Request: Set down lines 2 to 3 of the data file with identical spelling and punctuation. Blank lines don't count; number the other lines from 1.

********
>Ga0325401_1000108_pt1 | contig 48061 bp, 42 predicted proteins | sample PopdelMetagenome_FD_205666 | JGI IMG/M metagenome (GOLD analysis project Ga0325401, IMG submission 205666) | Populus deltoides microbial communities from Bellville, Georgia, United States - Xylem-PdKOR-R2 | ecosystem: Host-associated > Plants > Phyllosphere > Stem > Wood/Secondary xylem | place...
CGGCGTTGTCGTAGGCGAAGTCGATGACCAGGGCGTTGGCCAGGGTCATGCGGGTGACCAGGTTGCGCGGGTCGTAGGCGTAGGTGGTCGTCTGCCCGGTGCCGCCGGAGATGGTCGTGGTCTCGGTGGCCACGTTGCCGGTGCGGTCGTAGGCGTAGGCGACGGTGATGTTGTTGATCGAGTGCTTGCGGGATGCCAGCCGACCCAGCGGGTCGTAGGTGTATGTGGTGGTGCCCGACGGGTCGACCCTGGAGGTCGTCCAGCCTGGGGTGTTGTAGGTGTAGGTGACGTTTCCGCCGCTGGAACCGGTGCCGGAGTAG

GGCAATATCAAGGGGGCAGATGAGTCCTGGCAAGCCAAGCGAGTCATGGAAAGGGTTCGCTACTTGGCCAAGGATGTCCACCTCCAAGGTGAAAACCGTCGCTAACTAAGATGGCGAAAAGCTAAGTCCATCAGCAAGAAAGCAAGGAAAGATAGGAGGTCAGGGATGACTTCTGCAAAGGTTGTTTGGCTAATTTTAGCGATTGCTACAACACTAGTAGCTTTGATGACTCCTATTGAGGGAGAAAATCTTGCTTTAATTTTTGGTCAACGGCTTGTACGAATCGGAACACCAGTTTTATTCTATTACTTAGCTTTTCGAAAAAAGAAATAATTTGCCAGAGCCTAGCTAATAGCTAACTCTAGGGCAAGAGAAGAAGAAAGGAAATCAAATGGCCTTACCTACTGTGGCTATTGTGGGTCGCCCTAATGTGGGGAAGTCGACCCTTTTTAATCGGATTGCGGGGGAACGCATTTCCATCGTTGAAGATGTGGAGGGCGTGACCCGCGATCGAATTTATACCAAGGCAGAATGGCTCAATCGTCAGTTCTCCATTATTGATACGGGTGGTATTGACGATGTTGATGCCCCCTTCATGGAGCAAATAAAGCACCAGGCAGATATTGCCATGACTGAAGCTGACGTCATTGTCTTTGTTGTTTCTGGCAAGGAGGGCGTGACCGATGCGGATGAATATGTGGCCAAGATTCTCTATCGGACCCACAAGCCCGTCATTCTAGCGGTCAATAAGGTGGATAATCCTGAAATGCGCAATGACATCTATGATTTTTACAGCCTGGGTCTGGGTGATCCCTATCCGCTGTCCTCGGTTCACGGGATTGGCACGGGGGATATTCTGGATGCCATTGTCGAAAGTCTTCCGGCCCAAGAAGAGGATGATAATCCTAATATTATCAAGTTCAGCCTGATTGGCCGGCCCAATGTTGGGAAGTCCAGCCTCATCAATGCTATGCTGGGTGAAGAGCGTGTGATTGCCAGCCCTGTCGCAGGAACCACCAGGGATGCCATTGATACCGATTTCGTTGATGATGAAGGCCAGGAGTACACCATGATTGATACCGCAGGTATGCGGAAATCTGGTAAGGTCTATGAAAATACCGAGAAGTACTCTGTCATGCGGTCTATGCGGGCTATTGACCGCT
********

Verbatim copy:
CGGCGTTGTCGTAGGCGAAGTCGATGACCAGGGCGTTGGCCAGGGTCATGCGGGTGACCAGGTTGCGCGGGTCGTAGGCGTAGGTGGTCGTCTGCCCGGTGCCGCCGGAGATGGTCGTGGTCTCGGTGGCCACGTTGCCGGTGCGGTCGTAGGCGTAGGCGACGGTGATGTTGTTGATCGAGTGCTTGCGGGATGCCAGCCGACCCAGCGGGTCGTAGGTGTATGTGGTGGTGCCCGACGGGTCGACCCTGGAGGTCGTCCAGCCTGGGGTGTTGTAGGTGTAGGTGACGTTTCCGCCGCTGGAACCGGTGCCGGAGTAG

GGCAATATCAAGGGGGCAGATGAGTCCTGGCAAGCCAAGCGAGTCATGGAAAGGGTTCGCTACTTGGCCAAGGATGTCCACCTCCAAGGTGAAAACCGTCGCTAACTAAGATGGCGAAAAGCTAAGTCCATCAGCAAGAAAGCAAGGAAAGATAGGAGGTCAGGGATGACTTCTGCAAAGGTTGTTTGGCTAATTTTAGCGATTGCTACAACACTAGTAGCTTTGATGACTCCTATTGAGGGAGAAAATCTTGCTTTAATTTTTGGTCAACGGCTTGTACGAATCGGAACACCAGTTTTATTCTATTACTTAGCTTTTCGAAAAAAGAAATAATTTGCCAGAGCCTAGCTAATAGCTAACTCTAGGGCAAGAGAAGAAGAAAGGAAATCAAATGGCCTTACCTACTGTGGCTATTGTGGGTCGCCCTAATGTGGGGAAGTCGACCCTTTTTAATCGGATTGCGGGGGAACGCATTTCCATCGTTGAAGATGTGGAGGGCGTGACCCGCGATCGAATTTATACCAAGGCAGAATGGCTCAATCGTCAGTTCTCCATTATTGATACGGGTGGTATTGACGATGTTGATGCCCCCTTCATGGAGCAAATAAAGCACCAGGCAGATATTGCCATGACTGAAGCTGACGTCATTGTCTTTGTTGTTTCTGGCAAGGAGGGCGTGACCGATGCGGATGAATATGTGGCCAAGATTCTCTATCGGACCCACAAGCCCGTCATTCTAGCGGTCAATAAGGTGGATAATCCTGAAATGCGCAATGACATCTATGATTTTTACAGCCTGGGTCTGGGTGATCCCTATCCGCTGTCCTCGGTTCACGGGATTGGCACGGGGGATATTCTGGATGCCATTGTCGAAAGTCTTCCGGCCCAAGAAGAGGATGATAATCCTAATATTATCAAGTTCAGCCTGATTGGCCGGCCCAATGTTGGGAAGTCCAGCCTCATCAATGCTATGCTGGGTGAAGAGCGTGTGATTGCCAGCCCTGTCGCAGGAACCACCAGGGATGCCATTGATACCGATTTCGTTGATGATGAAGGCCAGGAGTACACCATGATTGATACCGCAGGTATGCGGAAATCTGGTAAGGTCTATGAAAATACCGAGAAGTACTCTGTCATGCGGTCTATGCGGGCTATTGACCGCT